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Figure 3 (below) shows the uncoated coupons were all discolored (from purple to blue to brown as the oxide layer gets thicker), and the measured oxygen concentration rises with increasing temperature.  The coated, RD15 clearly outperformed SOP in protecting the substrate from oxidation.  The substrate metal under RD15 experienced little change in color from the original silver, remaining bright and shiny.  The EDS measured oxygen contents (shown below each sample image) were significantly lower than both the uncoated and SOP.  It is interesting to see higher oxygen content in SOP than uncoated at 800°C, which may be caused by part of the oxidized silicon coating being fused with the metal surface and not being completely removed. 

improved heat resistance blog visual comparison stripped surfaces figure 7Figure 3: Visual appearances of three groups of coupons that were thermally exposed to 600, 700 and 800°C for 6 hours in air first, followed by coating strip to reveal the SS substrate (except for the uncoated samples). The oxygen content listed under each sample was obtained via EDS analysis using 15kV acceleration voltage; BDL stands for “below detection limit” which is 0.1% for the EDS analysis 


Improved Corrosion Resistance

The second experiment compared 316 stainless-steel square coupons that were coated and thermally exposed.  The samples were then immersed in a 5% sodium chloride ( NaCl) solution for seven days at room temperature.  At the end of day seven, a linear polarization resistance scan was performed on each sample in the same solution (5% NaCl) to obtain their corrosion rates.

Figure 4 (below) compares the visual appearances and corresponding corrosion rates of the two coatings.  RD15 again outperformed the SOP coating by exhibiting better visual integrity as well as lower corrosion rates by two orders of magnitude (as shown below the sample images).

improved heat resistance blog corrosion resistance comparison figure 8Figure 4: Visual appearances of three pairs of coupons that were thermally exposed to 600, 700 and 800°C for 6 hours in air first, followed by immersion in 5% NaCl solution for seven days.  Corrosion rates (CR) were measured via linear polarization resistance scan and reported in 10-3 mpy (mills per year)


Can I Buy Enhanced Silcolloy?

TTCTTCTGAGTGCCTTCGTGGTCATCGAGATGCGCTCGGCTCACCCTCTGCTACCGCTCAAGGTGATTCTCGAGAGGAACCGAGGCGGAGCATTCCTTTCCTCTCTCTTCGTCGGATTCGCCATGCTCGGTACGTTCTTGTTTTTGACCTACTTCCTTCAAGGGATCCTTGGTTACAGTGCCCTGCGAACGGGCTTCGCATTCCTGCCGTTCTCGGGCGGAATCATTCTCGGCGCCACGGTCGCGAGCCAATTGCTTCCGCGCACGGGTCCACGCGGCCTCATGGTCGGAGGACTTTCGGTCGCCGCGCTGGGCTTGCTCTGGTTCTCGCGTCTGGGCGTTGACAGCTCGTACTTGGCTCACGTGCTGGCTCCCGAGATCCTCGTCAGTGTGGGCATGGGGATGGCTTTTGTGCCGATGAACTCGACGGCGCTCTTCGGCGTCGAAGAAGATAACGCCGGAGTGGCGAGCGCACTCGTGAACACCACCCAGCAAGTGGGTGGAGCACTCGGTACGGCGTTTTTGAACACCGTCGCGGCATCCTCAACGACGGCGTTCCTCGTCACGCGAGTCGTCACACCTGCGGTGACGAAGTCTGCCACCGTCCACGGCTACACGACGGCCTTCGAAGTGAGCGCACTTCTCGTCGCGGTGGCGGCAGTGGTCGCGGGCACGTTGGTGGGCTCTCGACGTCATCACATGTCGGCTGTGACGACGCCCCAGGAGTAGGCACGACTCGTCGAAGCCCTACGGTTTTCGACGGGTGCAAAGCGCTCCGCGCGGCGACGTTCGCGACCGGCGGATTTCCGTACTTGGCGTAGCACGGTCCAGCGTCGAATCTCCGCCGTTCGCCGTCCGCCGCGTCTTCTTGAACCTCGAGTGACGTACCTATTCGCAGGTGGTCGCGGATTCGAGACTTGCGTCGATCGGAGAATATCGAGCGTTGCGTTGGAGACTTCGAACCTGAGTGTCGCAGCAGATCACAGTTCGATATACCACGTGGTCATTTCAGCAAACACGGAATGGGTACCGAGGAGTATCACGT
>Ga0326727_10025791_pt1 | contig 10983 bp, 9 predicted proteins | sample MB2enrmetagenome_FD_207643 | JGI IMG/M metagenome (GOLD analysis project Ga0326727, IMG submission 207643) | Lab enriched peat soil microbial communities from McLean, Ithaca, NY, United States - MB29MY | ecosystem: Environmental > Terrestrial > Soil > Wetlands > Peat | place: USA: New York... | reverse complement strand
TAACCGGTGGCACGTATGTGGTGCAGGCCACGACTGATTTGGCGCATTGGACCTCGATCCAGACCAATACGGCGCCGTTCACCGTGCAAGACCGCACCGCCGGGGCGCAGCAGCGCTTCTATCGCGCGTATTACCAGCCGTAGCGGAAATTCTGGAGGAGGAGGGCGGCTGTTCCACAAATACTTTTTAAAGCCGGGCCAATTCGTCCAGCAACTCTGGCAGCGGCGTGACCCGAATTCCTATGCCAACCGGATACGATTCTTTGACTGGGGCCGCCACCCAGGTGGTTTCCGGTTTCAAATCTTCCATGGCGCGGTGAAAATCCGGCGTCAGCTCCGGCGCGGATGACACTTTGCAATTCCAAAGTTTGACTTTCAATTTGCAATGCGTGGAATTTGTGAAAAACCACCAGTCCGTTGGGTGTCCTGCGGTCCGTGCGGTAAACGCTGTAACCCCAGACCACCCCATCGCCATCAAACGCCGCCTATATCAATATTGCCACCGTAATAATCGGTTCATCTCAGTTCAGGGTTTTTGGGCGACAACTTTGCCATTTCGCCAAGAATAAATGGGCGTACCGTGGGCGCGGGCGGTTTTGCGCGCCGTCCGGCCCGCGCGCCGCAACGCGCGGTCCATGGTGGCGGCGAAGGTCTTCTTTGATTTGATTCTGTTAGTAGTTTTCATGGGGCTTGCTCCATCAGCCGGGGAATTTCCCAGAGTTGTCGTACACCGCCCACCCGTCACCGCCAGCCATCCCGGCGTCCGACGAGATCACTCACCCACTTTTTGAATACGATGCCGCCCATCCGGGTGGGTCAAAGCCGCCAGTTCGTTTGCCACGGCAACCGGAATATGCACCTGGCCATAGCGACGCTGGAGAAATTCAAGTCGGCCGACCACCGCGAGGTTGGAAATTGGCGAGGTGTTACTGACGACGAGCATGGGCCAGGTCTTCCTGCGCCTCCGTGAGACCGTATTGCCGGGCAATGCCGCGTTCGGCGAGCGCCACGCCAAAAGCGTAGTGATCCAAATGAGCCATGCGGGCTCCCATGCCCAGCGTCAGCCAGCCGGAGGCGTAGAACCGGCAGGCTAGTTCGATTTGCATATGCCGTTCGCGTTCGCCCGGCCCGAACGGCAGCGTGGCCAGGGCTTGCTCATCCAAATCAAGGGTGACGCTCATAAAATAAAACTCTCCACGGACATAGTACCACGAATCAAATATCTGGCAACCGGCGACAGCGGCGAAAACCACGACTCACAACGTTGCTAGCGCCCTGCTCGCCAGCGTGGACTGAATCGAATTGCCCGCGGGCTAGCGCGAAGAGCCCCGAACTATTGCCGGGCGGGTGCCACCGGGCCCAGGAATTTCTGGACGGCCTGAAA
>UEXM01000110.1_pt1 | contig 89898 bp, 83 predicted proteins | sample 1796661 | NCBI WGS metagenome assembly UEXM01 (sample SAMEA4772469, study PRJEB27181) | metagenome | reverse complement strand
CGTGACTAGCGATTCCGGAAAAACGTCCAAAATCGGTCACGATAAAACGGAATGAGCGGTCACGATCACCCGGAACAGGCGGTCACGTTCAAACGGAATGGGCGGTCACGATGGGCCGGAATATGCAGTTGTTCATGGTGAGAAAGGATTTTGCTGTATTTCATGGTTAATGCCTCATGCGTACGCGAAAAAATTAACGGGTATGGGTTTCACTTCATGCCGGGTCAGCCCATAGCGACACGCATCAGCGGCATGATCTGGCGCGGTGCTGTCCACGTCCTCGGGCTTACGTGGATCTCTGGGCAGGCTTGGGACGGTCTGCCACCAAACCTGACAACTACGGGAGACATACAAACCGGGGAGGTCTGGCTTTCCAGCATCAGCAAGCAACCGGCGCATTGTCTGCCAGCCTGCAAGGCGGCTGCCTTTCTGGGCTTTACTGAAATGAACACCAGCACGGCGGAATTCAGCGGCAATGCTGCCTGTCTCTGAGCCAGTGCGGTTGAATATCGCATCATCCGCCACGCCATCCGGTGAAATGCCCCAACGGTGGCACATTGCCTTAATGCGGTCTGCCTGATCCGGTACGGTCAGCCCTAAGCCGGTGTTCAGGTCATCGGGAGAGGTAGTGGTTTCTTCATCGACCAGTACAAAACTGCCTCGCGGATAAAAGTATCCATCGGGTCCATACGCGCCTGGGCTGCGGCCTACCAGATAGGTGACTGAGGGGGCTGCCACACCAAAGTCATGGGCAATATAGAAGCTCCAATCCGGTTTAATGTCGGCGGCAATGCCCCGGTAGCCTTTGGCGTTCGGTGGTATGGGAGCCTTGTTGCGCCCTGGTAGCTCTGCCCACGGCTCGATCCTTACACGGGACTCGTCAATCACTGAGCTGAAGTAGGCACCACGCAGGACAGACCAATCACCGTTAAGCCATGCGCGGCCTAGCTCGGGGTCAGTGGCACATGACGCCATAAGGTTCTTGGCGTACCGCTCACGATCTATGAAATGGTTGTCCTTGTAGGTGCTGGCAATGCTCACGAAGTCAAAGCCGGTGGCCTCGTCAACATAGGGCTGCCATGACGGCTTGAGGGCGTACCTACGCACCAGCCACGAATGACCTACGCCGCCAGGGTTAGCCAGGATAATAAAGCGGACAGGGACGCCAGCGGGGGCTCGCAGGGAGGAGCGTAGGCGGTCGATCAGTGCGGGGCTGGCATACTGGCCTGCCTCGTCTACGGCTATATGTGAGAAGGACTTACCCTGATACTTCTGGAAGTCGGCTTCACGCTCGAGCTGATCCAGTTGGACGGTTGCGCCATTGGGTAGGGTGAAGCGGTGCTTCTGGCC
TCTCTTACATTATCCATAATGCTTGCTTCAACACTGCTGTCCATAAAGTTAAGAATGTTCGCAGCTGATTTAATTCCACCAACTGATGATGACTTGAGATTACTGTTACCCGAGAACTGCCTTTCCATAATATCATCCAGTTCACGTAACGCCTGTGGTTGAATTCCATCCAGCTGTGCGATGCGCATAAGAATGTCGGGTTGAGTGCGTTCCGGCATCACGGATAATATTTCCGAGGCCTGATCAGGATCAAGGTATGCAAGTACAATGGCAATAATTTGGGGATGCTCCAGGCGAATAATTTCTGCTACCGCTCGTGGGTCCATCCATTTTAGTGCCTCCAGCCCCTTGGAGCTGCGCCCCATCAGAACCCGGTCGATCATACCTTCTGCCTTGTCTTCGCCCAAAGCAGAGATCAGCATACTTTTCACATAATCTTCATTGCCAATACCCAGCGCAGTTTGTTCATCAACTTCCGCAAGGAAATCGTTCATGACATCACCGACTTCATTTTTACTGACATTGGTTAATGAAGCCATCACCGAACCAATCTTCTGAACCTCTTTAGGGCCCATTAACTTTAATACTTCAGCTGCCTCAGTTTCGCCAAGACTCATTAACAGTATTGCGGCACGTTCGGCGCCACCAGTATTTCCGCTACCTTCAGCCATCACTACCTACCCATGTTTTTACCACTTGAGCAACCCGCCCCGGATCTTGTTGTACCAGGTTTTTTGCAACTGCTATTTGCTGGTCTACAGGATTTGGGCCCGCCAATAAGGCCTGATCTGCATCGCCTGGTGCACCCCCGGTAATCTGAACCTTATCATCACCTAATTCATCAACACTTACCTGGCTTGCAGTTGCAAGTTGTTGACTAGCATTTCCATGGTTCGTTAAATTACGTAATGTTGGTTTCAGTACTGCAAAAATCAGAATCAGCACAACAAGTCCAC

Improved Silcolloy® is still under development and will be available to our customers soon.  Contact our Technical Service Team to learn more about the coating and to discuss your application.  We'll be happy to provide free coating samples and discuss potential coating opportunities.



This blog series (click to read about blog post 1 and blog post 2)  focused on a recent thermal stability property improvement of SilcoTek’s Silcolloy® coating.  The enhanced coating, known as RD15, contains a primer layer that separates the amorphous silicon coating from the metal substrate.  The resulting corrosion resistant coating maintained the same surface chemistry as Silcolloy but vastly improved the thermal stability of the coating.  The new coating has effectively eliminated metal-induced silicon crystallization below the intrinsic silicon crystallization temperature, as proven by Raman spectroscopy.  

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In addition, the primer layer also acts as a stabilizing matrix for the silicon coating.  Once crystallization does occur the coating limits the degree of structural disruption and damage imposed by the crystallization transition.  As a result, the enhanced Silcolloy coating maintains much better structural integrity and oxygen barrier properties through thermal exposures up to 800°C, as demonstrated by comparative SEM, EDS, metal oxidation analysis and corrosion resistance experiments.  The combined data led to the conclusion that enhanced Silcolloy provides superior thermal stability than the current Silcolloy coating.